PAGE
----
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Headache? migraine? If you get them, so can your kids

Headache?  migraine?  If you get them, so can your kids
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dr. Joe Elser, a pediatrician and pediatric headache treatment specialist at Arkansas Children’s Hospital (ACH), said, “The reason people have headaches is because there’s a headache gene. Just like there’s an asthma gene, a cancer gene, a diabetes gene, there is a headache gene. [For] anyone I’ve ever seen for a headache, I can promise you, there’s a parent, grandparent, aunt or uncle – someone [in the family] with a headache.”

Elser, a migraine sufferer herself, has studied the causes and treatments of headaches and migraines for more than three decades. Since 1987, when the Neurology Headache Clinic was established at ACH, Elser and the ACH specialists have cared for thousands of young patients seeking help. Eye problems, allergies or stress are often blamed for causing headaches, while the headache gene is the real culprit. In addition to misunderstanding the causes of headaches, another misconception is that children cannot get headaches or migraines.

“If the family history is there and kids start complaining of headaches, take it seriously,” Elser said. “They’re not trying to get out of school. They’re not trying to get out of it.”

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While it’s important to take a child’s headache complaint seriously, Elser also said he shouldn’t worry that headaches or migraines are symptoms of other serious conditions. Parents of children with frequent or severe headaches often fear the worst, but a brief interview with the child about their symptoms is usually enough to diagnose migraines and initiate a treatment plan. Pediatricians at the headache clinic help families avoid expensive brain scans whenever possible.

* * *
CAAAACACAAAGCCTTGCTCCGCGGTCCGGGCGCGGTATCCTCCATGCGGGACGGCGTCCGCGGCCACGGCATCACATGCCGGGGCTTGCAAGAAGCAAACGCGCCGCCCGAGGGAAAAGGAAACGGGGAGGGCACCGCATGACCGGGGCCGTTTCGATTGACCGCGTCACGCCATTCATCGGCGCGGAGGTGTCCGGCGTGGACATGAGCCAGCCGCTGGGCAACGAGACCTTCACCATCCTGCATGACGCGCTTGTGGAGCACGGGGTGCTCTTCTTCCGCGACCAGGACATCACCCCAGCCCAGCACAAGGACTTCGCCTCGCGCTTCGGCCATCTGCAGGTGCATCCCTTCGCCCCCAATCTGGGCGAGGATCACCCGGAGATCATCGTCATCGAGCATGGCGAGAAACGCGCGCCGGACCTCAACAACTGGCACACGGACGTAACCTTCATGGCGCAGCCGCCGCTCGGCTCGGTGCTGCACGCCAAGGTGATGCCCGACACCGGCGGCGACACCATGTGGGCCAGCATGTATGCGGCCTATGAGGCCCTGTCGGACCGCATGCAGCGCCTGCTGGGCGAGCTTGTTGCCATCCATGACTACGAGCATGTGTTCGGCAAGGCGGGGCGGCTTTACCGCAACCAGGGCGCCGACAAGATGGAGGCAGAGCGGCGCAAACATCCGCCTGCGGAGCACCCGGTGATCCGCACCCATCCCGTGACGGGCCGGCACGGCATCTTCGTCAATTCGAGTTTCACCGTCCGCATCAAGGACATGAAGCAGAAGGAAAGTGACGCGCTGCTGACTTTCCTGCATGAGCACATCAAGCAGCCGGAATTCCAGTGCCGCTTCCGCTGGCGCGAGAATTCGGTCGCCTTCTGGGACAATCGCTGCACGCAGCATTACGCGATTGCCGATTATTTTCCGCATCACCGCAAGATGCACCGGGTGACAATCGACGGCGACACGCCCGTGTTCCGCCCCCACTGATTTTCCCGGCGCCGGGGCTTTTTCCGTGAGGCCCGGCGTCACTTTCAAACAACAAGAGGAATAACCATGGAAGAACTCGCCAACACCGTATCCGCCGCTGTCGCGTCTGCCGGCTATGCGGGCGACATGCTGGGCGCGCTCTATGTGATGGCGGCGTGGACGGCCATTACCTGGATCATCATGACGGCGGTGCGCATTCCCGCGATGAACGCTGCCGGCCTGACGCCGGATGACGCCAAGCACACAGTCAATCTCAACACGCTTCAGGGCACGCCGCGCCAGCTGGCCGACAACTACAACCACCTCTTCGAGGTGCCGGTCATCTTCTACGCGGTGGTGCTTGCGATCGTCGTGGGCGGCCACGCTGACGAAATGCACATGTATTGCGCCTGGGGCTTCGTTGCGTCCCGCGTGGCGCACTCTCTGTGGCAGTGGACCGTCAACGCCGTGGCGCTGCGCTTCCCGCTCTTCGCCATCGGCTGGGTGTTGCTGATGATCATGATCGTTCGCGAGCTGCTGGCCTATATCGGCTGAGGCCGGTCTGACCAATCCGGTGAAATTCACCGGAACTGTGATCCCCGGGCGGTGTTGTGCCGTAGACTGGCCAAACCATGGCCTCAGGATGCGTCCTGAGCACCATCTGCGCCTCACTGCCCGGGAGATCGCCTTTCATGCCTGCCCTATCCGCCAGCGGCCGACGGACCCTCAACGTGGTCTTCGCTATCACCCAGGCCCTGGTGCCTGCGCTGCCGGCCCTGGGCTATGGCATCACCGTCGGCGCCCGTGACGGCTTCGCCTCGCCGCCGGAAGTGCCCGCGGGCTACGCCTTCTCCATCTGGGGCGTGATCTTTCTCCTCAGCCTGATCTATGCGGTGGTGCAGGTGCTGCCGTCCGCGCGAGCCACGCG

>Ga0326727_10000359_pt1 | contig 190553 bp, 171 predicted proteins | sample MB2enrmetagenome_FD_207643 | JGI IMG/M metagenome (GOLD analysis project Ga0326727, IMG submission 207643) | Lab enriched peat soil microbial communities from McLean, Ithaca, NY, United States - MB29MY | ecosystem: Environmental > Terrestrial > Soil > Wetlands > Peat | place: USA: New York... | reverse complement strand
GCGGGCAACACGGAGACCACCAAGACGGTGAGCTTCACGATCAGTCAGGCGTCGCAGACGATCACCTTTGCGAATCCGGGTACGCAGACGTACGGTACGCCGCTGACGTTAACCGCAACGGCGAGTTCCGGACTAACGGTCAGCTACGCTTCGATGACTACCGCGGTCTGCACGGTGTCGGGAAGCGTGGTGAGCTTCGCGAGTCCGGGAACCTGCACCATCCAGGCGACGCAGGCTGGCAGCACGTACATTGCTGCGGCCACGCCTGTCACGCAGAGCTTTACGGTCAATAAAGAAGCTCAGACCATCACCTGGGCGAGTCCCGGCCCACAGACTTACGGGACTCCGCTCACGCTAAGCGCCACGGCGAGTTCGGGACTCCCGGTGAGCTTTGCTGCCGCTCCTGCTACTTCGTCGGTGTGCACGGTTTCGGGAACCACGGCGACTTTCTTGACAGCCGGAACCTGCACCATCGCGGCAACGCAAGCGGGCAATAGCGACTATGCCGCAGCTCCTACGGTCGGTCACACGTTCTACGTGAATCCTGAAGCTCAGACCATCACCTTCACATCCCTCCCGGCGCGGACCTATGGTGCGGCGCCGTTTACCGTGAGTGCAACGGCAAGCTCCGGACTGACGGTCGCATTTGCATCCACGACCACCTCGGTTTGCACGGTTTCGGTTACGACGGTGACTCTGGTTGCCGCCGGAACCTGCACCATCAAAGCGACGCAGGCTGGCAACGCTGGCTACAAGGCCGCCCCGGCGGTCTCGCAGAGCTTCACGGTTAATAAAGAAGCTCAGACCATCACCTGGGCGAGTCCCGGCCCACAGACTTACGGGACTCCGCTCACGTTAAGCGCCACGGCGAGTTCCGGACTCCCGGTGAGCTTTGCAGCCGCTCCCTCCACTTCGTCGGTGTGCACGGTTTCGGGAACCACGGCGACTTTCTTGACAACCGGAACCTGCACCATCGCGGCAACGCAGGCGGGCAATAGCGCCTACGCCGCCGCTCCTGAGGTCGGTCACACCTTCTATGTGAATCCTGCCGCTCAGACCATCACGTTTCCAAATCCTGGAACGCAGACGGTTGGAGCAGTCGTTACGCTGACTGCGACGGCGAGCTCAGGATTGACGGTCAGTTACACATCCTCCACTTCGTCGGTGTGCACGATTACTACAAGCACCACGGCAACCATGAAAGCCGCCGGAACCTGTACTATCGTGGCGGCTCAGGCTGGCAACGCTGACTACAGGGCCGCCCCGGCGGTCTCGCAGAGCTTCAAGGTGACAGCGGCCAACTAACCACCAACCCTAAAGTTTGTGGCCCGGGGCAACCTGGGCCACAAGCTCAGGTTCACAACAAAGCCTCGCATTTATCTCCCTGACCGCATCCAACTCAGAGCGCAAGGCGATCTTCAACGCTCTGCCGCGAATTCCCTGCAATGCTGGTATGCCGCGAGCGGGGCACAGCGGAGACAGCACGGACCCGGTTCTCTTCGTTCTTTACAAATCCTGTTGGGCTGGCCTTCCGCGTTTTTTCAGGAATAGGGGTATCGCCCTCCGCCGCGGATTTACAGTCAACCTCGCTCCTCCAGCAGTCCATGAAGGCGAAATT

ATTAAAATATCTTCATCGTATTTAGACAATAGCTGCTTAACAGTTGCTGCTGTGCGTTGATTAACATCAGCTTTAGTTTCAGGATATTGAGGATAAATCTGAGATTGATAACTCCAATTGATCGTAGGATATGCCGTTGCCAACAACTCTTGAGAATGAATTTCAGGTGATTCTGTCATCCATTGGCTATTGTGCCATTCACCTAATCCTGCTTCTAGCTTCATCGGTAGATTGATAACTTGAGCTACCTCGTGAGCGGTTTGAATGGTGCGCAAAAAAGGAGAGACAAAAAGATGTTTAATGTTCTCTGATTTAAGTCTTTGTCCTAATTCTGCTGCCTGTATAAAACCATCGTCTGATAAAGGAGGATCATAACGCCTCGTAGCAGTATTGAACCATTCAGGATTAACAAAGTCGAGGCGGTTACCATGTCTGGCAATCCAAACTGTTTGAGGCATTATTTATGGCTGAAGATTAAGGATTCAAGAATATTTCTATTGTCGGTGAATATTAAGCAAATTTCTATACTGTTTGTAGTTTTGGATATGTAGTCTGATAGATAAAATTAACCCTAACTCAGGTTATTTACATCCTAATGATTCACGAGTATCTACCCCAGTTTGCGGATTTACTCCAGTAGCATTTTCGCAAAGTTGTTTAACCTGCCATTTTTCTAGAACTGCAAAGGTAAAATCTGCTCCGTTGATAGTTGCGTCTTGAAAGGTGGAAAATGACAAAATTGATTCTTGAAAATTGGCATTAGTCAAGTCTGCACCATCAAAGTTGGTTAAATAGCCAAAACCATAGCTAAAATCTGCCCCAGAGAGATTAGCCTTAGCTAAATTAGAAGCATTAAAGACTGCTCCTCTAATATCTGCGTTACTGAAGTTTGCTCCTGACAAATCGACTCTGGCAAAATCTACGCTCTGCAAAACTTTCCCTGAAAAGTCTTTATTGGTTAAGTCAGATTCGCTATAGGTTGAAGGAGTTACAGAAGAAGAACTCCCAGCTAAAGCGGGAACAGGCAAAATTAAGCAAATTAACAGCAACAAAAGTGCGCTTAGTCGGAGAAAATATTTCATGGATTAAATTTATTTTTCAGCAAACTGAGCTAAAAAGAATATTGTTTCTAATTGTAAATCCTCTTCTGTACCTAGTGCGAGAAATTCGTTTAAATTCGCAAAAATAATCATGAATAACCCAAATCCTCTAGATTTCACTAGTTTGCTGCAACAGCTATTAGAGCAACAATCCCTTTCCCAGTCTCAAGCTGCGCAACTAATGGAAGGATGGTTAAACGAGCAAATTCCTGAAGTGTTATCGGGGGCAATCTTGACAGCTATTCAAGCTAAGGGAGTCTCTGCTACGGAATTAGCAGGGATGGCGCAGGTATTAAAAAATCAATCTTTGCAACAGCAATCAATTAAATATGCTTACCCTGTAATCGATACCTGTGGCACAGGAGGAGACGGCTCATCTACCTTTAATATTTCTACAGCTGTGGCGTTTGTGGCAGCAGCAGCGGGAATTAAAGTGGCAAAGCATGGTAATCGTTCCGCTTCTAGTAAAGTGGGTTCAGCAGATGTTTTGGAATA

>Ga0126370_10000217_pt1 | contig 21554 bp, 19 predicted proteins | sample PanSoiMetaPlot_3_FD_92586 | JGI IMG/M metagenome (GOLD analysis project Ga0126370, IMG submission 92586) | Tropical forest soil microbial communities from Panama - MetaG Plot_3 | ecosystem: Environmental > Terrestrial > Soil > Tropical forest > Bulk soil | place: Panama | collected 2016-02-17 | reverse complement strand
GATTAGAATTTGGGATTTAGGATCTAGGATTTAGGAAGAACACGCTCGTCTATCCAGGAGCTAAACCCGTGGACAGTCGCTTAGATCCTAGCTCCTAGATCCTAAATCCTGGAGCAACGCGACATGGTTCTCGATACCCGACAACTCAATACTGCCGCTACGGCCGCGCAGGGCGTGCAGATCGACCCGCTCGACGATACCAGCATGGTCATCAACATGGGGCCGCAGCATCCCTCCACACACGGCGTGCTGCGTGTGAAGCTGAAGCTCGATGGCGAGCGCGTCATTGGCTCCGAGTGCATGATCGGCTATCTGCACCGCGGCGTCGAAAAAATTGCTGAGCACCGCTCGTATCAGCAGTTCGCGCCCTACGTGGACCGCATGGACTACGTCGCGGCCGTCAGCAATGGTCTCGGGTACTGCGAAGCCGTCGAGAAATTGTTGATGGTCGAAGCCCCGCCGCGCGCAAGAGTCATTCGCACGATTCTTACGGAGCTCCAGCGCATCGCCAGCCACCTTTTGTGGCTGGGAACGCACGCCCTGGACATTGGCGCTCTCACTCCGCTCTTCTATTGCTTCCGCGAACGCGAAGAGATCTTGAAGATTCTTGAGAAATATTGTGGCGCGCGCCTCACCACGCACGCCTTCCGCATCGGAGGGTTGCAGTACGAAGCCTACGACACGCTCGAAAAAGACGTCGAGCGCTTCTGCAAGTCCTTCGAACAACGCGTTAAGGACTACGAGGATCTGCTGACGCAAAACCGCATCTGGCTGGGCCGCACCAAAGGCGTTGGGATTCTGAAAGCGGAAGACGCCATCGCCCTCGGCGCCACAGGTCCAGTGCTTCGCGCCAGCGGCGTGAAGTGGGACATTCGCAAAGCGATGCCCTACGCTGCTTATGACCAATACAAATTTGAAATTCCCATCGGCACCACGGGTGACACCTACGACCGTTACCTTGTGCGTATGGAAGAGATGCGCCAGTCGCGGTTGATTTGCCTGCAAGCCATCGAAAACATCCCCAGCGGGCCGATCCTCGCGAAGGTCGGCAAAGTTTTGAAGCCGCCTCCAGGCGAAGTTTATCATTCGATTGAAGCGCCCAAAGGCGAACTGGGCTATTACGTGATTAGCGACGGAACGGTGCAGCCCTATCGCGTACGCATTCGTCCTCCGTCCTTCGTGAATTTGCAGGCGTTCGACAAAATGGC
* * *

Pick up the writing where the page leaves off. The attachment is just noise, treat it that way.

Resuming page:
Studying migraines is difficult even in adult patients. A simple blood sample can identify diabetes and many other conditions, but there is no test for migraines. It is difficult to determine when children have migraines or headaches that are severe enough to require treatment because young children find it difficult to put their pain into words. Children with recurring headaches may not realize that their pain is abnormal. Migraines in young people are more common in early adolescence, about 10-13 years old, but the youngest patient Elser treated for migraines was nine months old.

Is it a headache or is it a migraine?

Health professionals use these indicators:

If a headache is

  • moderate to severe in intensity,
  • lasts 4-72 hours,
  • accompanied by nausea or vomiting,
  • or includes sensitivity to light and sound,

then it’s migraines.

Even if a headache doesn’t meet those criteria, it can still hinder the child’s quality of life.

Treatment for relief

“It’s so exciting to see advances in headache treatment,” Elser said. “Not just medication, but biofeedback, stress management, there are tons of ways to get things under control.”

The headache gene can make people more vulnerable to triggers like caffeine, chocolate, or stress, so our team at ACH recommends several pain-relieving strategies, including:

  • Healthy food
  • Sleep well
  • To practice
  • Staying Hydrated
  • Using different stress-reducing techniques

In other words, our headache experts are trying to make it possible for children to still enjoy chocolate without triggering a migraine, rather than giving up chocolate completely. By talking to your child, our specialists can find strategies that fit the child’s unique situation and needs.

For those times when immediate relief is needed, Elser said it’s best to find a dark room that is cool and quiet and try to rest. “For a true migraine, the body’s way of repairing itself is to put itself to sleep.”

One of our goals at Arkansas Children’s is to give children more time to be children, including treating headaches and migraines with the same level of care as a broken bone or congenital disability. Elser said that if a child experiences more than one or two headaches a week or has a headache so severe that they miss activities they enjoy, it is worth visiting the ACH Headache Clinic.

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